Like I have always said with all of NV's proprietary shit, we can do better without that crap. Proprietary only ever leads to headache in the PC space, ever. It's always been universally true. Always.

    (Now someone will drag up some successful examples of proprietary to thump me in the head - lol. Windows itself would be a prime example I suppose! :D)
     
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  12. DavidGraham

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    Apparently it is not like G.Sync at all, as it requires V.Sync to be active which means additional lag and the potential for cutting the number of frames to half.

    Also In AMD's assessment, NVIDIA is doing it with a combination of variable refresh rate and triple buffering , which is not accurate as that would add even more lag. The AMD representative had another theory later on, but the whole thing doesn't appear to be well studied by AMD yet.



    http://techreport.com/news/25867/amd-could-counter-nvidia-g-sync-with-simpler-free-sync-tech
     
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  13. Grall

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    Triple buffering doesn't have to add any lag at all if you only use the third buffer if you miss a vsynch (and in the event of a miss you actually lower lag compared to double buffering with vsynch on. :))
     
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  14. Gipsel

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    With GSYNC the display update is of course also synced to the buffer flip. That's the whole point (to sync the display to the buffer flip and to have a variable spacing between display updates to do that) ;). So no, that would be no difference.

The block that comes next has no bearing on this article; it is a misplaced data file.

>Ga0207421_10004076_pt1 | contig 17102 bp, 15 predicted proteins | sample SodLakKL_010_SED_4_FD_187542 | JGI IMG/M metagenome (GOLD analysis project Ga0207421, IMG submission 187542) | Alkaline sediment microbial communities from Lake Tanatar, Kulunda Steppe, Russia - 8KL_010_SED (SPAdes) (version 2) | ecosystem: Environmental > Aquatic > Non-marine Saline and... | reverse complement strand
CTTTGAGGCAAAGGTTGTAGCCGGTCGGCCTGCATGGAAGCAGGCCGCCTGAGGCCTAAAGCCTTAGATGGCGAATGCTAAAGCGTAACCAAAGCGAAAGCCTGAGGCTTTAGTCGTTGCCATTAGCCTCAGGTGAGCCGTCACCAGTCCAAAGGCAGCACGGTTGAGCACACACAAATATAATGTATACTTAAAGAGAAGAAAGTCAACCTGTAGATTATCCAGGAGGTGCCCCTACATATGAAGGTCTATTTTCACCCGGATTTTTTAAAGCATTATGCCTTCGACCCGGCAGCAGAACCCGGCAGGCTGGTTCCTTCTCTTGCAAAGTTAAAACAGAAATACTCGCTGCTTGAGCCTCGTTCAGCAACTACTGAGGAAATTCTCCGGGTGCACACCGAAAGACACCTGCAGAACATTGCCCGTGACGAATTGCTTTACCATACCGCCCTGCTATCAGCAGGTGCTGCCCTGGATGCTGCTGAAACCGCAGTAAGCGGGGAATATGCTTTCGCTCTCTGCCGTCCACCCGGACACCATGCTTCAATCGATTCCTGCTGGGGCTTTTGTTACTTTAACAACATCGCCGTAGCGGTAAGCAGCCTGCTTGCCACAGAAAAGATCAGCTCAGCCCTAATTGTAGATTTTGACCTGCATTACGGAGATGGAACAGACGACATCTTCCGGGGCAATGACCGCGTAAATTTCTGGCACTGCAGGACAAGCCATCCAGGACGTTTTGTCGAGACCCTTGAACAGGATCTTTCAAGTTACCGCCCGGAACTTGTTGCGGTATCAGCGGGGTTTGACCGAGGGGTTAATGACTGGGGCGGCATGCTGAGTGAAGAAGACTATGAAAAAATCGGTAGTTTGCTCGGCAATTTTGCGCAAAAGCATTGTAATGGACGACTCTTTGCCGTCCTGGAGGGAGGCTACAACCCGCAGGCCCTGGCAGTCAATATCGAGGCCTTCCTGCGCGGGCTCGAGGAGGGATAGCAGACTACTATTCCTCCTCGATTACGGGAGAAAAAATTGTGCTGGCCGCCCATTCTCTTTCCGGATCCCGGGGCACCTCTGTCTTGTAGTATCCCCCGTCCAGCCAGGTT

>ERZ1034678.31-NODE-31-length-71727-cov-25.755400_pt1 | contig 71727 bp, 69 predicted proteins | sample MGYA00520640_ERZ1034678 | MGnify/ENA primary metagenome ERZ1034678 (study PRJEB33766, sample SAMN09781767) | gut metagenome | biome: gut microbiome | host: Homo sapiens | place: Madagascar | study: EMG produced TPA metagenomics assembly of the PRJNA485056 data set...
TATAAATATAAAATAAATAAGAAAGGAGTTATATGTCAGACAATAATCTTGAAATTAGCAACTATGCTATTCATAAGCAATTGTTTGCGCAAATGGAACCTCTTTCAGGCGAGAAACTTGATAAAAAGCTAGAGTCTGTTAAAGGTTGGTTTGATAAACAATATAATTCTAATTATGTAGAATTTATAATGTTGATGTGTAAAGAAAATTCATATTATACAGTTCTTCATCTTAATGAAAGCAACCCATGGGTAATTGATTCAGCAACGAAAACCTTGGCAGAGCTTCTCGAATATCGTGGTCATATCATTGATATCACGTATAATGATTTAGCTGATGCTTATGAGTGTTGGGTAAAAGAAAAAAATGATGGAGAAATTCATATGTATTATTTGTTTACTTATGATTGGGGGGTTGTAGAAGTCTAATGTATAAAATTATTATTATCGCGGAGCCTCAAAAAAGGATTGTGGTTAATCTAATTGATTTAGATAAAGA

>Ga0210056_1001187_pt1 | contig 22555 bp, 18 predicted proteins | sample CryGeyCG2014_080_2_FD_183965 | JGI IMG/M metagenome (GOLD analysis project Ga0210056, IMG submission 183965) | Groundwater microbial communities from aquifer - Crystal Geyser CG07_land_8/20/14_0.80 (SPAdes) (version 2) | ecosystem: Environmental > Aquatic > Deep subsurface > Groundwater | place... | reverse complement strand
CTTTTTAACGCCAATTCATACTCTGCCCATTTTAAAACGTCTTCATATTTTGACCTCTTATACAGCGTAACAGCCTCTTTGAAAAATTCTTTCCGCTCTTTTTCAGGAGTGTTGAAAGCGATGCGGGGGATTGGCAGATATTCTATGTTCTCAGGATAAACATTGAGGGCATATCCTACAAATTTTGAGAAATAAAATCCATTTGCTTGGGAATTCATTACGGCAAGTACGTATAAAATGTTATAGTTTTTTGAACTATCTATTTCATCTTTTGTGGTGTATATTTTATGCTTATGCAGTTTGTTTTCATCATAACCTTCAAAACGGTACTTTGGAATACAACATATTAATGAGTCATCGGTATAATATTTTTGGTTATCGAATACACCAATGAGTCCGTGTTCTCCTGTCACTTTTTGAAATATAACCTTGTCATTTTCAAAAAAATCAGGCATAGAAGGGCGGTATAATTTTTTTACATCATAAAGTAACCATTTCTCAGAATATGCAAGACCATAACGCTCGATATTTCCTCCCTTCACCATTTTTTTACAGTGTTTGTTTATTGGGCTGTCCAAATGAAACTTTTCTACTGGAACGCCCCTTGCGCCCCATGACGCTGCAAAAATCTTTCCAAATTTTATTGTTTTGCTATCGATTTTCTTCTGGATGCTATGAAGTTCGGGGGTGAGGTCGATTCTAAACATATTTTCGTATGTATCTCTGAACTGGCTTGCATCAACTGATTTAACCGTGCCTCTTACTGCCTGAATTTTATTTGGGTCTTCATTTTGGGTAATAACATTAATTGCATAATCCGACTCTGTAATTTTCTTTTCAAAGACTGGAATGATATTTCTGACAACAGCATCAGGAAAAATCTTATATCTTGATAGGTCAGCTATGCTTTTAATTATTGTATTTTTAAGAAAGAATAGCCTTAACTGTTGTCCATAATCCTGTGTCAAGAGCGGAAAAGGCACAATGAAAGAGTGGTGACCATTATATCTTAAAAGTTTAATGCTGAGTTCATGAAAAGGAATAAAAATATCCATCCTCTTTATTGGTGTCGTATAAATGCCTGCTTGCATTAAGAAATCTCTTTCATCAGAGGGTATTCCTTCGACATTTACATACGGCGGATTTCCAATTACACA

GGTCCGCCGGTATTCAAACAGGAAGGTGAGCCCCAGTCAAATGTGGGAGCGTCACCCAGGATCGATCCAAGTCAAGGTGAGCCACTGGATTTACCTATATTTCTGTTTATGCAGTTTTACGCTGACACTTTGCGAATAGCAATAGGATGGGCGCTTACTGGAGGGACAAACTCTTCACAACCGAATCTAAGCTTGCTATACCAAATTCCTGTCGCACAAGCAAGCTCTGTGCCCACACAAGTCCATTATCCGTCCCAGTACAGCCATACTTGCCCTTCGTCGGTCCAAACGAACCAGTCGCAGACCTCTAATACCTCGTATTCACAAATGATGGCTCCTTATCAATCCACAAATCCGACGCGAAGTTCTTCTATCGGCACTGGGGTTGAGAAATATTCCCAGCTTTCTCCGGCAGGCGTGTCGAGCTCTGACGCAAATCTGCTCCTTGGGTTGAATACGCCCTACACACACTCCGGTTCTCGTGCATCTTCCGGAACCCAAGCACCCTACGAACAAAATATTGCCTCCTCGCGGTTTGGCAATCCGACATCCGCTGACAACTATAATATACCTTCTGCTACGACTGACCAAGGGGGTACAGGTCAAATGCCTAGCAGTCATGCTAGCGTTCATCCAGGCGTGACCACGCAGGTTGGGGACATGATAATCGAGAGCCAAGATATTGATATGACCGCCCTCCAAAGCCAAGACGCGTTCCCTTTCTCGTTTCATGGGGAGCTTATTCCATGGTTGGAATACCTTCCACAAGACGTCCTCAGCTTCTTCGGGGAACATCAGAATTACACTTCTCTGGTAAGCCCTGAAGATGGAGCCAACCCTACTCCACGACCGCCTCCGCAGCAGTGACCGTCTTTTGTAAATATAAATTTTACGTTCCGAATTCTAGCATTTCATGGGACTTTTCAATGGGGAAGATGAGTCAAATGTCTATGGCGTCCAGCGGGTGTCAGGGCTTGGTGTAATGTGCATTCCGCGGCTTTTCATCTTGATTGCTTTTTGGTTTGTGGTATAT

Edit:
    And the "triple buffering" pertains to the external GSYNC board (which has and FPGA and 768MB of memory for some reason). I think his theory was that nV GPUs don't support the variable refresh rate out of the box and need that external board to construct the input data for the panel (for which one or even more frames get stored in that onboard memory). I have actually no better idea why nV needs such an expensive board.
     
    #14 Gipsel, Jan 7, 2014
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  15. Psycho

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    Isn't the "third buffer" in nvidias solution just at the monitor end of the display cable? At least from scott's description it sounds like the needed backup buffer for the case where the panel demands a refresh due to fading.
    And if you don't want tearing you need to have vsync active one way or another - ie at some point you choose to start a (panel) refresh, and then you have to wait for that to finish before starting the next one, aka vsync. But as long as you can delay the next refresh you're not "cutting the number of frames in half", just because you missed the start-refresh window by a ms.
     
  16. Gipsel

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    In that case you could simply send the same buffer from the GPU again. It's basically just the maximum vblank period the panel supports (which it can report to the GPU/driver). One doesn't need an additional buffer in the monitor for that.
     
  17. Psycho